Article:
Google is in for a wild ride as social networks change the nature of online search. Guest contributor Matt Beswick looks at how the company is responding.
For the better part of a decade, Google has been the unchallenged master of the web search world. From rather humble beginnings on the campus of Stanford to the pinnacle of Silicon Valley, the company has come a long way.
And yet, despite of the meteoric rise of the world’s preferred search engine, there are no guarantees that it’ll hold its top spot. Google is in a holding pattern at the moment, stuck at roughly 66% market share for web searches. To defend their edge in the search market, they’ll need to step it up and innovate like never before.
Google’s looming challenges
As many have already pointed out, Google’s advantage in search is more precarious than one might think.
About 95% of Google’s profits are derived from search advertising as exemplified by platforms like Google AdWords. If their search traffic falls off, their bottom line suffers. Worse, their revenue per advertisement has actually been falling for the past couple of years.
It seems as if every company from Amazon to Facebook is cutting in on their business as of late. The traditional desktop browser is no longer the only major road to search, as mobile apps and competing gateways pull traffic away from Google’s search portal.
That’s actually one of the major reasons why Google is acting less like a monolithic search engine and more like a social network, as demonstrated by the debut of Google+. Facebook’s Open Graph illustrates the new reality of using real-world feedback from actual users when ranking online content. More and more, the world of search is headed into an arena which isn’t a traditional strength for Google.
Obviously, it goes without saying that Google is at a crossroads. As such, there’s been a perceptible shift in their approach to search in recent months.
Algorithm wars: the SERP struggle continues
While Google was climbing the search market mountain, every Black Hat spammer with a web connection was simultaneously concocting new ways to game the system. For years, quality SEO practitioners were forced to play the game due to Google’s inaction in coming down on low-quality links, low-quality content and shady SEO practices.
Beginning in February of 2011, Google’s long-awaited Panda update came out swinging against so-called content farms and webspam. The following year, their Penguin update upped the ante by slamming unnatural links and other shady link hijinks.
While the algorithm updates and their subsequent refinements were a great start, there’s still plenty of work to be done. The Google algorithm system isn’t perfect and probably never will be. Regardless, their search algorithms are being constantly improved to filter out bad SEO false positives and reward honest content producers.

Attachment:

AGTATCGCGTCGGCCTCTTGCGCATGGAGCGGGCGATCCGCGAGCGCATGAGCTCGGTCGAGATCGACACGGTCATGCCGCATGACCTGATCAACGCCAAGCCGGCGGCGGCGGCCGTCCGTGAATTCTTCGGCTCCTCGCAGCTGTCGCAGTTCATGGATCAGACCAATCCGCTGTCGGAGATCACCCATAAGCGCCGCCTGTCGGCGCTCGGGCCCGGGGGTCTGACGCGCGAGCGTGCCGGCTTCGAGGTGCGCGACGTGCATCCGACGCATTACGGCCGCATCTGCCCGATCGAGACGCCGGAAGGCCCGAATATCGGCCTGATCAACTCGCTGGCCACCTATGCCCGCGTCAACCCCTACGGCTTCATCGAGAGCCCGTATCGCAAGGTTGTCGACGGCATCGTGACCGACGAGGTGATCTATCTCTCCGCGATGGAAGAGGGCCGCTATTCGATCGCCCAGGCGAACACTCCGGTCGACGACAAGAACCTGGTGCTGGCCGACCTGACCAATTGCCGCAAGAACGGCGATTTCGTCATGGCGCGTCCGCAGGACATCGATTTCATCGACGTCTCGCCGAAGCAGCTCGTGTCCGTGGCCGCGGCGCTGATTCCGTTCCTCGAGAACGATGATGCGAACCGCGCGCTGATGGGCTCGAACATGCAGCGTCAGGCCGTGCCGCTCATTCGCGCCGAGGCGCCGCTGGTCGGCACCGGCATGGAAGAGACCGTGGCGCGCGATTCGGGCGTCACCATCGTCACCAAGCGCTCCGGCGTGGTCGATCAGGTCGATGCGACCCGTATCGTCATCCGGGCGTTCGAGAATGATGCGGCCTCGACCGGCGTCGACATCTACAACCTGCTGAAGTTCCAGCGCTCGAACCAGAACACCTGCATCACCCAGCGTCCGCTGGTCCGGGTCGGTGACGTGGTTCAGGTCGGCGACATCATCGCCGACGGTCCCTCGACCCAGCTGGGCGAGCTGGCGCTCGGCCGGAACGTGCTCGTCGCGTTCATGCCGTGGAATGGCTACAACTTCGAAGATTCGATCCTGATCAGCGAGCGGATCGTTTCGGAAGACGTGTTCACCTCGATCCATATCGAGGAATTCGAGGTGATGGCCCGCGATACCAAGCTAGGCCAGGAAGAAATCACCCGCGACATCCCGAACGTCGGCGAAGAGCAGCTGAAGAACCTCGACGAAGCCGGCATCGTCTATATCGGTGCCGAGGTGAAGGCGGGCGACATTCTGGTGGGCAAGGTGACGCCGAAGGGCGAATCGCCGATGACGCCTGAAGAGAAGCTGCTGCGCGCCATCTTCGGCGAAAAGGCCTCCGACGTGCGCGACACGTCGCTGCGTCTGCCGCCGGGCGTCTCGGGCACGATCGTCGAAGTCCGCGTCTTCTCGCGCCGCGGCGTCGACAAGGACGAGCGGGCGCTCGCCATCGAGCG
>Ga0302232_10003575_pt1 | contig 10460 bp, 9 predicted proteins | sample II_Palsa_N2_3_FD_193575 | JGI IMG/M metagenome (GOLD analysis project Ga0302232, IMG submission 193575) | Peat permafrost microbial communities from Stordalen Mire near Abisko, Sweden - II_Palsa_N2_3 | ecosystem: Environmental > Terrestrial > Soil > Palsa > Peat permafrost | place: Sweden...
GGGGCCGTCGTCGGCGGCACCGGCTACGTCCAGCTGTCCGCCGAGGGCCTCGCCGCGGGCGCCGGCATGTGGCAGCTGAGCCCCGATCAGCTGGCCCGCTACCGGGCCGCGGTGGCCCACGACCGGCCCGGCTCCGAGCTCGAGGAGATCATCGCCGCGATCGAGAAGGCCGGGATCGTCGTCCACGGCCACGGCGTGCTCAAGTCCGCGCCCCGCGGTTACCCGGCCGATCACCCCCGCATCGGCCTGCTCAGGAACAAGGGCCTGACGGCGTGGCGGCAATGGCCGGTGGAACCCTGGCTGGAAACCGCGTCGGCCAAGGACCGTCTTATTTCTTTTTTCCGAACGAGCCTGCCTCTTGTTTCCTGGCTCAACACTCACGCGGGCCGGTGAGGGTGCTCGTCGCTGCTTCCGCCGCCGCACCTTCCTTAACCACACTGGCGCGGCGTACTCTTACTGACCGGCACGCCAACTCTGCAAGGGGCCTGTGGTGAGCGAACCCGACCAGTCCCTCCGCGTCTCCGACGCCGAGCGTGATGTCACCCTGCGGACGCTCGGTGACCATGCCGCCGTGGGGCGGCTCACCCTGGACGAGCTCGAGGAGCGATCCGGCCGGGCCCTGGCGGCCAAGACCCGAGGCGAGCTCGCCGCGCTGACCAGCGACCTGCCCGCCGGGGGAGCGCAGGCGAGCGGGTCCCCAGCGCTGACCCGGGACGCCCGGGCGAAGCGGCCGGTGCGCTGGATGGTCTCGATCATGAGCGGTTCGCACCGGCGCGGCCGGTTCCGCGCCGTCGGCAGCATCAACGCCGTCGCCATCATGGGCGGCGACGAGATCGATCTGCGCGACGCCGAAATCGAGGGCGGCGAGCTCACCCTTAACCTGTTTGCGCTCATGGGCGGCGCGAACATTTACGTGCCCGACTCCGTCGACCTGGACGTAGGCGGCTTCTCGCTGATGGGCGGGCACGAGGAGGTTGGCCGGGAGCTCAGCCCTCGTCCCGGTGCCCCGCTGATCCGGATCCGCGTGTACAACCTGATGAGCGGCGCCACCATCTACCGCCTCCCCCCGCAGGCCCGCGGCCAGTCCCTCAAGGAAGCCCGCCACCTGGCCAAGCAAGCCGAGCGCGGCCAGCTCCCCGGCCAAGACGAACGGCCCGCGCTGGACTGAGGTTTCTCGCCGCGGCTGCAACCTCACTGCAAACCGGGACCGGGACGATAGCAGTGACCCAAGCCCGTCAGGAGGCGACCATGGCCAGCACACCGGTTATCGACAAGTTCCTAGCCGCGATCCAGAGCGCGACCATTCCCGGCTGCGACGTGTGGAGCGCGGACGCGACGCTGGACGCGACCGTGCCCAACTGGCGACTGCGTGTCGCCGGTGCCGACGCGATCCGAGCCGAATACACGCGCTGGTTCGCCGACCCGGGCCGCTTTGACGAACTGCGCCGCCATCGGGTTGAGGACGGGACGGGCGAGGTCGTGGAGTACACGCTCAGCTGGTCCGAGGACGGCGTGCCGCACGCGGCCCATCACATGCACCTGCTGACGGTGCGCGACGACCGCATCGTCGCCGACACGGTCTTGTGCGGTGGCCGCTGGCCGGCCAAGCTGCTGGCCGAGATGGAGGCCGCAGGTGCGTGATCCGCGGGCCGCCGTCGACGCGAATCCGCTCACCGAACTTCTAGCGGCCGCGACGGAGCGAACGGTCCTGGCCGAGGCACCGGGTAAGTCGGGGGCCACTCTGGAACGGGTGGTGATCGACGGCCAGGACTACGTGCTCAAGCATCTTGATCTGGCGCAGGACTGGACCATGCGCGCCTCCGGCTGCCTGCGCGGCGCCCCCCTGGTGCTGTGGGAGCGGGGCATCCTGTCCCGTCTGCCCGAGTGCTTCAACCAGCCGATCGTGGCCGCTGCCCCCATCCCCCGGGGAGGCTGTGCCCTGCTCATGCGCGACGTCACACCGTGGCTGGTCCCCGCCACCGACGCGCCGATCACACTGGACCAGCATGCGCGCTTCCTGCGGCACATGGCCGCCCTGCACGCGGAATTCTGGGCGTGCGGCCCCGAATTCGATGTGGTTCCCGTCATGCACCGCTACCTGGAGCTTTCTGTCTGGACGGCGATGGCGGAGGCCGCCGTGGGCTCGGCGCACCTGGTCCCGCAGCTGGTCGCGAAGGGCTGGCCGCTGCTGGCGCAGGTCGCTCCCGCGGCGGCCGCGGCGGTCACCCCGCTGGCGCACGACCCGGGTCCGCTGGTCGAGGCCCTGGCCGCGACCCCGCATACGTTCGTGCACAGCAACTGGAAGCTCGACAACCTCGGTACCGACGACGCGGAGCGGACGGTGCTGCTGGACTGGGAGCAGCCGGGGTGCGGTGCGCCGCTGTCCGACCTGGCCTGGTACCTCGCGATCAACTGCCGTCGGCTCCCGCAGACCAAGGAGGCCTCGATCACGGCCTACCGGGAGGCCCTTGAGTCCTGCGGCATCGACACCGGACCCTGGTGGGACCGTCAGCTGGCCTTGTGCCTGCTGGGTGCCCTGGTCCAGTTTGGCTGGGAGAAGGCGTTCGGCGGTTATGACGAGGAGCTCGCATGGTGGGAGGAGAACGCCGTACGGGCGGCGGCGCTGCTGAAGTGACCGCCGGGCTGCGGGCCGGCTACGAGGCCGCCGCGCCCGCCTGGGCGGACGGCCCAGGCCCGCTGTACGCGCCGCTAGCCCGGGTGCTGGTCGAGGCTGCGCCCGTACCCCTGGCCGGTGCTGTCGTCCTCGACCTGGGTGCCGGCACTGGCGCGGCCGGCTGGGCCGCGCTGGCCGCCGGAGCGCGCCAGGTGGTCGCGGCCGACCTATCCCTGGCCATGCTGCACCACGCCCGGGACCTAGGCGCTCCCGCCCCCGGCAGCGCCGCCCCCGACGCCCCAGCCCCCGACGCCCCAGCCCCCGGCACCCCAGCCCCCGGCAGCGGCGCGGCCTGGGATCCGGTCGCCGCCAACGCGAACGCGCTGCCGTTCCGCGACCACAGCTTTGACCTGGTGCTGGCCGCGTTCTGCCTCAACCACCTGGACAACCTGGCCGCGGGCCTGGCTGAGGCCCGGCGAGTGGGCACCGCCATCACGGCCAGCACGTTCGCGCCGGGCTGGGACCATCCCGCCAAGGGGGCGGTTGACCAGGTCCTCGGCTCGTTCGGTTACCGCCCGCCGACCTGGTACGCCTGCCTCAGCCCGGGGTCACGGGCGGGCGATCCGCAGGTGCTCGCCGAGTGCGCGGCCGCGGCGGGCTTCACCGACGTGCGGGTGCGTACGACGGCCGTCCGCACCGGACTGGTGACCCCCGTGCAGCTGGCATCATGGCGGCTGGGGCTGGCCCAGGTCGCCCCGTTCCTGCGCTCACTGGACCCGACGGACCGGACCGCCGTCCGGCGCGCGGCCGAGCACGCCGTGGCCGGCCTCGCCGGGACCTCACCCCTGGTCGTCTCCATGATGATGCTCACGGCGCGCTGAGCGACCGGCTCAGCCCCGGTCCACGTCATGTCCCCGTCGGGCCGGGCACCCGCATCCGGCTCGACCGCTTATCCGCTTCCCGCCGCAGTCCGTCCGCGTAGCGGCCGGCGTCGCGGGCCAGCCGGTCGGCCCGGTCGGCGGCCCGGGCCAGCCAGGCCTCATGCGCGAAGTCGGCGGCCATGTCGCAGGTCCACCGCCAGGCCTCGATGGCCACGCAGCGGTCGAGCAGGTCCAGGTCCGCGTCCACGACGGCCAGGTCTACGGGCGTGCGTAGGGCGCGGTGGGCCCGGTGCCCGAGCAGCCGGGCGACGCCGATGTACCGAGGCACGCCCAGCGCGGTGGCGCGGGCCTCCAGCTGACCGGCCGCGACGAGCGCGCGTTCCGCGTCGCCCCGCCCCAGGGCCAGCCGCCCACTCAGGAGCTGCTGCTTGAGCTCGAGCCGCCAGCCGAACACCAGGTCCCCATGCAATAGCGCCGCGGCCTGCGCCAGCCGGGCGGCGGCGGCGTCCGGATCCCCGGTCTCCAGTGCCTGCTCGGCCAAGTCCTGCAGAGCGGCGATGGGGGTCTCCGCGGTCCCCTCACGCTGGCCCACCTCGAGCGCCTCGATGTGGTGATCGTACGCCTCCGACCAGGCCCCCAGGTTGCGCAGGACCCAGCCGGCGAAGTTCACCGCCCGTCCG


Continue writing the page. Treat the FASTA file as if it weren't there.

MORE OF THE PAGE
In addition, Google is working to further fine-tune the approach introduced by Panda and Penguin, promising the introduction of such tools as a link-disavowal utility to combat negative SEO. There are also high hopes that social data will hold the key to adding the finishing touches to the latest upgrades, though it’s slow going at the moment.
New search-ranking tactics and techniques
Though algorithm updates and improved ranking techniques are clear signs of a shifting search marketplace, they’re not the only tools Google has at its disposal for remaining relevant. The integration of increasingly sophisticated machine learning and AI in Google’s ranking schemes continues to polish the overall formula.
Quite possibly the most promising development is the Knowledge Graph, whose core principles will no doubt influence the direction that Google and, by extension, Bing and Facebook are headed in. Essentially, we’re seeing a variety of factors both algorithmic and user-derived coming together to better generate accurate SERPs.
Digital rights in an increasingly digital environment
One of the greatest challenges faced by Google is the sensitive issue of digital rights management and copyright infringement. The well-publicized Megaupload fiasco proves that companies are serious about protecting their intellectual property.
The recent Emanuel or DMCA update introduced by Google is equal parts legal compliance and quality assurance. By penalizing sites that illegally host copyright-protected content, Mountain View is focusing on keeping their noses clean and rewarding original content producers. Though it’s a large investment in time and manpower, the overall effect is a positive one.
Moral of the story
Google needs to diversify its revenue streams and decrease its reliance on traditional search-based advertising.
Regardless, there’s no reason to think that they’ll pay any less attention to search. If anything, Google will redouble its efforts by refining algorithms, introducing new ranking factors, and moving closer to an engine that actually “understands” its users’ queries.
No matter what happens, the next few years will be an interesting time for web search in general.